Derek Jeter retired after the 2014 season, but not before giving the fans at Yankee Stadium the best kind of farewell.

All good things must come to an end, and that includes Derek Jeter and his Hall of Fame career.

Even in the many, many years that the New York Yankees didn’t win the World Series under his watch, Derek Jeter’s retirement didn’t seem real. He defied age for so long that fans just kind of assumed he would play well into his forties. Even in 2012, his age-38 season, Jeter hit .316 and led the majors in hits while also finishing seventh in MVP voting.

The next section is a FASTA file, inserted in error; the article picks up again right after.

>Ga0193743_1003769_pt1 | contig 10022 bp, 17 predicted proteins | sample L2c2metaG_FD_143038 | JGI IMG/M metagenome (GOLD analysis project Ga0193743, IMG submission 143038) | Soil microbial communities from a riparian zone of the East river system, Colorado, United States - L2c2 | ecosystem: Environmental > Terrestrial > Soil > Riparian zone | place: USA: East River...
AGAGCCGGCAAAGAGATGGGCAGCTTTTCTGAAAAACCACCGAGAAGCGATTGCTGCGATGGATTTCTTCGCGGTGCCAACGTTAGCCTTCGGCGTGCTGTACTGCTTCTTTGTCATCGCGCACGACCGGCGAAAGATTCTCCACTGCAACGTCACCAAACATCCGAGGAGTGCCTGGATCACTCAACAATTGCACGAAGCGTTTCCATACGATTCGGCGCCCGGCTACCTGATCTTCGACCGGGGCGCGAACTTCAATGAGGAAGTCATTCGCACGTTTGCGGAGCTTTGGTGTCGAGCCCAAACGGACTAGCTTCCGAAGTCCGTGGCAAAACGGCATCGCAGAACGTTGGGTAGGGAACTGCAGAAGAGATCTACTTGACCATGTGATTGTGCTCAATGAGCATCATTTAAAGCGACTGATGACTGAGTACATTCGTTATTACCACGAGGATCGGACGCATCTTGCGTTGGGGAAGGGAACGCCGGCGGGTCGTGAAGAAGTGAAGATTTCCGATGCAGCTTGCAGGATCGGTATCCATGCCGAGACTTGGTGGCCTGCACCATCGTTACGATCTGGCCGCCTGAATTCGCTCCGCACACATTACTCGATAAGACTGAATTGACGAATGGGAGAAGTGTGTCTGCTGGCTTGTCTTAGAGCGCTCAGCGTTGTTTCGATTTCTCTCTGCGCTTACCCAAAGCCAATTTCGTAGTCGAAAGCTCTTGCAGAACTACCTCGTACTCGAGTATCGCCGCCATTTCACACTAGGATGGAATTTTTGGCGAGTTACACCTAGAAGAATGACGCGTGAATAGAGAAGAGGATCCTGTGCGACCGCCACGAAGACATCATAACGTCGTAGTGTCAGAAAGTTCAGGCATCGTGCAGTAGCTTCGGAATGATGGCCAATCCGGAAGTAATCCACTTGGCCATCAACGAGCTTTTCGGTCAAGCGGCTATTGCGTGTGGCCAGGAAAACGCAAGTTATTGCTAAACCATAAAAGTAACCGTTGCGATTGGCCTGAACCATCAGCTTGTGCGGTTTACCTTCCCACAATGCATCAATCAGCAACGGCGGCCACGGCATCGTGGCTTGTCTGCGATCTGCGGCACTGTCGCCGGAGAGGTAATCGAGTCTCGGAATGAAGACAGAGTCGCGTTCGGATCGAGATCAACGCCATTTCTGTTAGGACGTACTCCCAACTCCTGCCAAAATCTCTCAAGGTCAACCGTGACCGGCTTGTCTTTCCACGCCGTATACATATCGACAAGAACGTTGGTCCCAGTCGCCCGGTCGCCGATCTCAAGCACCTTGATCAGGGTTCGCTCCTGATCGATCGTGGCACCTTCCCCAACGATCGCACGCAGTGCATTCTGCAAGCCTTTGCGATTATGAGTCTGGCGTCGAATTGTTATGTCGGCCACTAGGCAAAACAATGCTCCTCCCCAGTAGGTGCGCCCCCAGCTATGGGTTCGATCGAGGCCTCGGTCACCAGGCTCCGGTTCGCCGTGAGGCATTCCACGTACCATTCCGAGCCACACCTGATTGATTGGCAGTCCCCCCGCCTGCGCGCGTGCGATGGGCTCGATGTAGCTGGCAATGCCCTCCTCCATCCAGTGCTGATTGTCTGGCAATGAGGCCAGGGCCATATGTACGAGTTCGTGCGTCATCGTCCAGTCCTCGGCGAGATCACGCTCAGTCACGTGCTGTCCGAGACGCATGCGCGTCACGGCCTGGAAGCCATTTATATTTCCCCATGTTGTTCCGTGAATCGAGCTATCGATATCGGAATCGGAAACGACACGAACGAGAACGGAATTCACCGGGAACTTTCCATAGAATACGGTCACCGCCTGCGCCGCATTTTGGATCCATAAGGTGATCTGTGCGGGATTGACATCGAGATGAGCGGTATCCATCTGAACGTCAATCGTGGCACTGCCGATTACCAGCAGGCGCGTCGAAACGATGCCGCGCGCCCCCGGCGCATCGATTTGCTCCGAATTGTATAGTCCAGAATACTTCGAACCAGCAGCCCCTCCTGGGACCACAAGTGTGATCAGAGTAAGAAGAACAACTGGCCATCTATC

That all came crashing down in Game 1 of the ALCS against the Detroit Tigers. After battling back to force extra innings and now trailing in the 12th inning, Jeter went to field Jhonny Peralta’s groundball, but fell down in agony. He was helped off the field and later diagnosed with a broken ankle. The Yankees lost the game and the series.

Derek Jeter HOF Series

Setback after setback meant Derek Jeter played just 17 games in 2013. Without their captain, the Yankees missed the playoffs for the first time since 1993. Legends Mariano Rivera and Andy Pettitte retired at the end of the year. The Jeter Dynasty and everyone who helped build it were now in the rearview mirror.

It became fully official in February. Following the 2014 season, Derek Jeter would retire from baseball. Approaching age 40, it was time to walk away.

But not without an epic curtain call.


The Derek Jeter Farewell Tour